Tony wrote that he would always remember Pilar's mother, known as "The Little Spanish Dancer." He also asked Pilar whether she, too, would become a dancer when she grew up.

Pilar's eyes shone.

"Oh, Grandfather!" she cried. "What a kind man Señor Tony is! How much I love him! How I wish to be a dancer like my mother! Shall we have eggs or stew for dinner?" She had said it all in one breath. She rushed to open the door on her way to market, adding, "I shall be right ba—pf-f-f!"

With a terrible thud, Pilar had bumped into a tall gentleman who stood at the door. It was the great dancing master.

"Good evening," he said. "Are you Señorita Pilar?"[Pg 166]


Pilar backed into the room. She looked like a scared little rabbit. What did he want? Had he come to take her castanets?

"Ah, yes, you are the Señorita Pilar," continued the gentleman. He came into the [Pg 167] room, closed the door behind him, and sat down calmly.

"And this, I believe, is señor, your grandfather. No?" He smiled at the old man, who lay quietly in his bed. "You see, I found out all about you, señorita. After you ran away from me in the garden, I made up my mind to follow you, and I did."

Suddenly Pilar's eyes flashed angrily.

"You cannot have the castanets!" she cried.

She was standing in the center of the room, and her face was white with fury. Her small body was drawn up, rigid and tense.

"I'll never let you have them!" she screamed. "They're mine! Mine! Mine!"

She stamped her foot and threw back her head. But the tall gentleman did not seem in the least disturbed. He just sat there [Pg 168] looking at her and smiling as if he were watching a play.

Indeed, one had the impression that he might begin to clap at any moment. But he did not.

Instead, he just laughed good-naturedly and said, "What a little firecracker you are! And how graceful, too! Now, listen, child."

He had stopped smiling. He leaned forward and spoke to Pilar in a serious voice.

"Listen to me, Pilar," he said. "I do not want your castanets if you do not care to sell them to me. But—" He hesitated for a moment while Pilar stared at him, still with that look of anger and fear in her eyes. "But I do want something else!"

Pilar's grandfather raised himself upon his pillow. "What is it that you wish, Señor?" he asked.

"The Little Spanish Dancer!" replied the gentleman. "I want Pilar!"[Pg 169]


Both Pilar and her grandfather started. What was this man talking about?

"I want to take Pilar to my school," he went on, "and teach her. For I believe that some day she will be a wonderful dancer. And I should know, for I have taught some of the best dancers in Spain."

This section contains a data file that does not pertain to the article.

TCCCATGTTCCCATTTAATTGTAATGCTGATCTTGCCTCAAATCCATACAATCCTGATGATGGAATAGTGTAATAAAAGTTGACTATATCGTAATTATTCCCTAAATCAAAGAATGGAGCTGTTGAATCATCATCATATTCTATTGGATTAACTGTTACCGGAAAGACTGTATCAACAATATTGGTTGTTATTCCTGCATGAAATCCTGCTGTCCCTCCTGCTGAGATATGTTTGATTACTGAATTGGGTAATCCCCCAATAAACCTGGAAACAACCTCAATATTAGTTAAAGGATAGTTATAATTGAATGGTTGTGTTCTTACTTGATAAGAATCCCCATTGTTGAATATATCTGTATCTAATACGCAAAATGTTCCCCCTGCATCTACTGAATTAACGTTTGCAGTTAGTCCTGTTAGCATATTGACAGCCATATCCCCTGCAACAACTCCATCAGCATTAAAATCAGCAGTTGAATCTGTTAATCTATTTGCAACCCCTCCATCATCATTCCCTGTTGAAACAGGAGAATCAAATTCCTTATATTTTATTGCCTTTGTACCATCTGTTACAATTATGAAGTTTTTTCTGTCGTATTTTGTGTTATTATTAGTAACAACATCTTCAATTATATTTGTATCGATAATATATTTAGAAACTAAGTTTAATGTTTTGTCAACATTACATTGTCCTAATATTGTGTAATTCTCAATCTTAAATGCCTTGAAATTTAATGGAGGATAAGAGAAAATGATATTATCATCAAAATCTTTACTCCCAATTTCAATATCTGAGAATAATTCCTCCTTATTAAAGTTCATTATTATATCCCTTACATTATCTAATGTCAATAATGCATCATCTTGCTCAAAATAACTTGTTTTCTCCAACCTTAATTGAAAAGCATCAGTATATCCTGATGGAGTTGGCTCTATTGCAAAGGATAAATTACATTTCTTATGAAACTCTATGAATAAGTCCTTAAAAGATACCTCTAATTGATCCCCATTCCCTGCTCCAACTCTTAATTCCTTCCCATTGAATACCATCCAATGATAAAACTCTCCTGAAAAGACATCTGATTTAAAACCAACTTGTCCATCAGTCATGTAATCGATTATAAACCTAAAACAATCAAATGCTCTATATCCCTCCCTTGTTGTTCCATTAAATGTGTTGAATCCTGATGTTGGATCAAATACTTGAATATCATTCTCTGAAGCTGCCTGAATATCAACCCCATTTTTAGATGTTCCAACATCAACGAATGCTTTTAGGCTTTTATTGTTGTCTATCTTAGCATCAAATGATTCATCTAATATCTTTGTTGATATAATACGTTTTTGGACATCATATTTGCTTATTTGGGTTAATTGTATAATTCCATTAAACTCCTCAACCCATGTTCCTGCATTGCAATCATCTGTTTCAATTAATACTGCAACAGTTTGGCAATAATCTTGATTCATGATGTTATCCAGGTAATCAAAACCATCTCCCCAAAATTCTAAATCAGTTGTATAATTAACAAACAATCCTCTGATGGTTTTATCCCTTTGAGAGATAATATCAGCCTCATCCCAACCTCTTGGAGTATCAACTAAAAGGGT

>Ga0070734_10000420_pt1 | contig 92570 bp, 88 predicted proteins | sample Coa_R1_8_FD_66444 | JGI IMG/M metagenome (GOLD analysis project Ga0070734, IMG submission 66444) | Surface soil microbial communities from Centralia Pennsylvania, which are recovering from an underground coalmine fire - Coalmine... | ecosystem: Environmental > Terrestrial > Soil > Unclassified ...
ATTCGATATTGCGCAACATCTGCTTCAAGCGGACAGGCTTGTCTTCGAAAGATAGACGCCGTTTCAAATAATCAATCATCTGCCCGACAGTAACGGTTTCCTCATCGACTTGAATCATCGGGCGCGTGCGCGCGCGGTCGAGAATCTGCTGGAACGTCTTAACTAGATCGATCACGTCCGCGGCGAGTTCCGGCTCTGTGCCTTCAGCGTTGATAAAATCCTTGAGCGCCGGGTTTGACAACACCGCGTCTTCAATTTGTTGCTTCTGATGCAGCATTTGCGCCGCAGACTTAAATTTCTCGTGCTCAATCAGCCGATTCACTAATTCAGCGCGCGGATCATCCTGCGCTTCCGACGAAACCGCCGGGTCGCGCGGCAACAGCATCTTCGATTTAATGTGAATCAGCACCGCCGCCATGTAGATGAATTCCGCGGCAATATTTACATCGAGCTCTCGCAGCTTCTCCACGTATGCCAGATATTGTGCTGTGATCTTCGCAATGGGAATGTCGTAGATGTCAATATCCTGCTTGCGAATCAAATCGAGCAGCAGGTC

Now Pilar realized who he was. Often she [Pg 170] had passed the window of his dancing school. She had watched the fortunate pupils and listened to the strains of a tango and the clatter of castanets.

Upon the walls of the school were colored posters showing scenes of bullfights. Girls and boys, young and old, stamped their feet and twirled to fiery music.

It had always made Pilar's heart beat faster. She had longed to join them. But lessons were only for wealthy children and—

"But, señor," said Pilar's grandfather, as if he had been reading Pilar's mind, "we have no money to spend on lessons."

"I shall ask no money," replied the dancing master. "No. Our school will some day be proud of Señorita Pilar."

He stood up and put out his hand to the little girl.

"Come tomorrow for your first lesson," he [Pg 171] said. "My brother will instruct you. My brother, you know, is the second greatest dancing master in Spain."

"And who is the first, señor?" asked Pilar's grandfather.

"Why, I am, of course!" answered the tall man proudly, and walked out of the room.

When he had left, there was much rejoicing in the tiny house. Pilar went out and bought a basket full of good things, and they had dinner.

After dinner, they sat together, silent and happy, the old man's wrinkled hand caressing the child's glossy black hair.

Then all at once, in a low, mysterious voice, the grandfather began to recite:

"Castanets, with magic spell,
Never lose or give or sell;
If you do, then grief and strife
Will follow you through all your life."[Pg 172]

When he had told Pilar about the magic castanets and the legends with their strange lessons, she felt a wave of joy sweep through her.[Pg 173]

"Oh, then, it must have been the magic of the castanets that brought us all this good fortune, Grandfather!" she cried.

Her grandfather smiled wisely and shook his head.

"No, Pilly," he said. "Good fortune always comes to those who think good thoughts and who work hard. There is no magic in that."


[Pg 174]

[Pg 175]


Alcazar äl-käthär
Algeciras ăljē̍-sērȧs
Andalucia ändä-lo͞o-thēä
Avila ävē̍-lä
Babieca bä bieca
Barcelona bärsĕ-lōnȧ
Boabdil bōäb-dēl
Burgos bo͞orgōs
Cadiz kădĭz
Castanet kăstȧ-nĕt
Cervantes sẽr-văntēz
Cid sĭd
Cordoba krdō̍-vä
Damascene dămȧ-sēn
Damascus dȧ-măskŭs
Don Quixote dō̍n-kē̍-hōtā̍
El Escorial ĕl ĕs-kōrĭ-ăl
Fiesta fyĕstä
Granada grȧ-nädȧ
Guadalquivir gwdăl-kwĭvẽr
Jerez hā̍-rāth
Juan[Pg 176] hwän
Montserrat mŏntsĕ-răt
Mosque mŏsk
Murillo mū̍-rĭlō
Odyssey ŏdĭ-sĭ
Prado prdō
Pyrenees pĭrē̍ nēz
Rodrigo de Bivar rō̍-drēgō de be-vr
Salamanca sălȧ-măngkȧ
Segovia sā̍-gōvy
Señor sā-nyōr
Señorita sānyō-rēt
Seville sē̍-vĭl
Tagus tāgŭs
Toreador tŏrē̍-ȧ-dr
Torero tō̍-rārō
Tormes trmās
Torre del Or trrā̍ dĕl-ōrō
Valencia vȧ-lĕnshĭ-ȧ
Valladolid vly-thō̍-lēth
Visigoth vĭzĭ-gŏth

EndPaperL EndPaperR

Transcriber's Note: The list of illustrations with their page numbers have been added after the table of contents. Images have been moved from the middle of a paragraph to the closest paragraph break.

End of Project Gutenberg's The Little Spanish Dancer, by Madeline Brandeis